Engaging tomorrow’s influencers

Engaging tomorrow’s influencers

Like many industries, print media was slow to adapt to the realities of the internet age. Even now many of the giants of the media world are wrestling with fundamental issues about how to remain profitable and competitive: income streams, distribution channels, reader relationships, content quality, and volume.

There are success stories. New firms who have understood what the new world means and built a business on it. But even they, lean, multi-channel, and socially-distributed, feel like interim steps. Iterations of what went before, not fully realised examples of what will be.

Exploding the media business

Imagine a magazine or newspaper business fully exploded into its component parts: information gathering, verification, content synthesis, quality control, curation, and distribution. Plus of course, the vital function of income generation. Now consider, each of those functions as a standalone function:

  • Information gathering: The internet brings us text, video, audio and documents from almost every corner of the earth.
  • Verification: Imagine an algorithm that could parse information and assess its validity based on the history of that source and corroboration. Imagine every meme that hits your inbox with a trust rating.
  • Synthesis: Every human being in the developed world now has the tools to produce content, and if they lack the skills, they can access endless education materials to improve them.
  • Quality control: Tools like Grammarly are getting ever smarter about telling us how to write well
  • Curation: Tools like Feedly and Flipboard have been allowing us to curate our own newspapers for a while now. Tools like Buffer streamline and even automate the curation of our own news feeds.
  • Distribution: solved by open publishing platforms, search, and social engines
  • Income: programmatic advertising and paywalls with ever-lower friction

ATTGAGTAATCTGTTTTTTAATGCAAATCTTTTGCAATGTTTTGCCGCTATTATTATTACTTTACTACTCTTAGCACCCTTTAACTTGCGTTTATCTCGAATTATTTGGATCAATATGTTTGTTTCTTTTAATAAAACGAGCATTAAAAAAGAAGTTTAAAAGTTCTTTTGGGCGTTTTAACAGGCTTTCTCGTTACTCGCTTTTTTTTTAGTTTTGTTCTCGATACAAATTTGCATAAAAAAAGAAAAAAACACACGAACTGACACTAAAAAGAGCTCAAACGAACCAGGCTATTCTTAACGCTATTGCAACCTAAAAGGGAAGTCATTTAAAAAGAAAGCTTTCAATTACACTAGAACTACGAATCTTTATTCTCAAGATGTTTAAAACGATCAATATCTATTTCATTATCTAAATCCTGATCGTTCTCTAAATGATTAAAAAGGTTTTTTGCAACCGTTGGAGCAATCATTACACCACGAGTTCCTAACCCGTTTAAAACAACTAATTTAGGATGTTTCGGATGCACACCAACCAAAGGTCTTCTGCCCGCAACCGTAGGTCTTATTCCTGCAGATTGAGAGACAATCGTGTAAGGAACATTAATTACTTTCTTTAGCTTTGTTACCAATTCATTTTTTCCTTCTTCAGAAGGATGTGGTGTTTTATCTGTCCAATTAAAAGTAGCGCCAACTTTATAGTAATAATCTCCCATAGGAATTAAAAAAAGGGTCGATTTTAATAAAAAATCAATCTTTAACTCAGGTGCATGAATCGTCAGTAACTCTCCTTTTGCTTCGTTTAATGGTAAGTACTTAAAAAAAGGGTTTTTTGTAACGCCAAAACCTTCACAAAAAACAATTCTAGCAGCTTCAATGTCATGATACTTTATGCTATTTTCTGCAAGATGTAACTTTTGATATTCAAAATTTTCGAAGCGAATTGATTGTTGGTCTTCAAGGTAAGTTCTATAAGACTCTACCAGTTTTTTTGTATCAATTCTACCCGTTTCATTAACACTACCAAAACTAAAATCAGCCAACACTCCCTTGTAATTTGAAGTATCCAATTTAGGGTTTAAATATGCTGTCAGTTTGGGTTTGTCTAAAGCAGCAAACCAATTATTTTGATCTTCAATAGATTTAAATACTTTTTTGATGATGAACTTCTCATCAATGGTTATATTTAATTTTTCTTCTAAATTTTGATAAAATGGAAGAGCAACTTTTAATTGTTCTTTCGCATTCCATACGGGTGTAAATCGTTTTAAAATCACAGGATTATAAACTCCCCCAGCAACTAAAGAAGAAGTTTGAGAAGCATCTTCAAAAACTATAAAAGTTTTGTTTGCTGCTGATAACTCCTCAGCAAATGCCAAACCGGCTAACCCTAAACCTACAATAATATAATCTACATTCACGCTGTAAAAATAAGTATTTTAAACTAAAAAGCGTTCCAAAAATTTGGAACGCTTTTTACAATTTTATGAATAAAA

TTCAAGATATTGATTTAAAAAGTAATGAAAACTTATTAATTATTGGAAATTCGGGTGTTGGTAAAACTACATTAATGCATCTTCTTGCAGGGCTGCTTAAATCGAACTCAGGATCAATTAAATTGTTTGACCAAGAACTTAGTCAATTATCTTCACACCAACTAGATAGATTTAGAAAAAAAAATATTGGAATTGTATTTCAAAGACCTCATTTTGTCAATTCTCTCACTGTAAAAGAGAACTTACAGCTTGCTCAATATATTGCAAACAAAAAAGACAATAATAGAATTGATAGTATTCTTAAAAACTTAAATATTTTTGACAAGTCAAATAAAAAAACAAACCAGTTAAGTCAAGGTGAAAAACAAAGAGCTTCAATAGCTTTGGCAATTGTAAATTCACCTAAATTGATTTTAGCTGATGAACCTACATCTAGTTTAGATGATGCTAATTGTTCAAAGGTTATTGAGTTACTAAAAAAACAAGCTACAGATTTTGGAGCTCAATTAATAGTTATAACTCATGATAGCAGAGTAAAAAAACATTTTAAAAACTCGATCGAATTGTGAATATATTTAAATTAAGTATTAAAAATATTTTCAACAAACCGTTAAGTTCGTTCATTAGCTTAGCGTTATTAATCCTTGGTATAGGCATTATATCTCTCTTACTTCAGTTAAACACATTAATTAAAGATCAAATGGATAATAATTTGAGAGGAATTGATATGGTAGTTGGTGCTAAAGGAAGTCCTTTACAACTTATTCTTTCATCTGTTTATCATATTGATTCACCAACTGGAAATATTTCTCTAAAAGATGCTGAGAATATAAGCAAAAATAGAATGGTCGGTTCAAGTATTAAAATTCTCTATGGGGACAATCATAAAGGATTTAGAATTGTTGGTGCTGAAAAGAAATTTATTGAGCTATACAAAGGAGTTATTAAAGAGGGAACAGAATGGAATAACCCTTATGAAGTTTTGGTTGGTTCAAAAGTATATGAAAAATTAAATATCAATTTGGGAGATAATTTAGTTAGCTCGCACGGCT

The super-influencer

Now consider how many people might be required to build a media empire in a semi-automated future leveraging these tools. We already have super-powered YouTubers, most of whom leverage other channels. Take them to the next level: multi-channel media moguls with the clout to spur sales and shape markets.

Today the YouTubers typically parlay their success into engagement with more traditional media and brands hungry for the association. But it’s easy to foresee a time when these influencers are the media. When newspaper brands are just aggregations of the best bloggers on a shared political platform. When the radio-to-podcast path is fully reversed and radio just becomes the curation of podcasts.

Engaging tomorrow’s media

This has huge implications for an industry I’m looking at now for a potential project: PR. Most PR agencies also missed the digital transition. Many are still reliant on their relationships with the traditional media for their income. Few know how to value non-traditional influencers, let alone engage with them. I know this because, on a small scale, I am one. Take, for example, the rash of emails I received on Monday offering me comment off the back of a BBC Breakfast story about ransomware. None of them seemed to notice (and they certainly didn’t reference) that I was the expert interviewed for the story, despite the BBC sharing video of me across social channels alongside the TV appearance.

As our diversity principle* suggests, the future of the media is not only these super-influencers: it will be an increasingly diverse space. But that only complicates the picture for both the brands trying to survive today and the businesses trying to engage with them tomorrow.

Now is the time to start thinking.

*Read the Applied Futurist’s Manifesto to understand our Five Vectors of Change

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This article is by Tom Cheesewright. This post forms part of the Future of Business series. For more posts on this subject, visit the Future of Business page.

Tom Cheesewright

https://tomcheesewright.com/futurist-speaker

Futurist speaker Tom Cheesewright is one of the UK's leading commentators on technology and tomorrow. Tom has worked with a huge range of organisations across a variety of markets, to help them to see a clear vision of tomorrow, share that vision and respond with agility. Tom draws on his experience to create original, compelling talks that are keyed to the experience of the audience but which surprise and shock with unexpected facts and examples.

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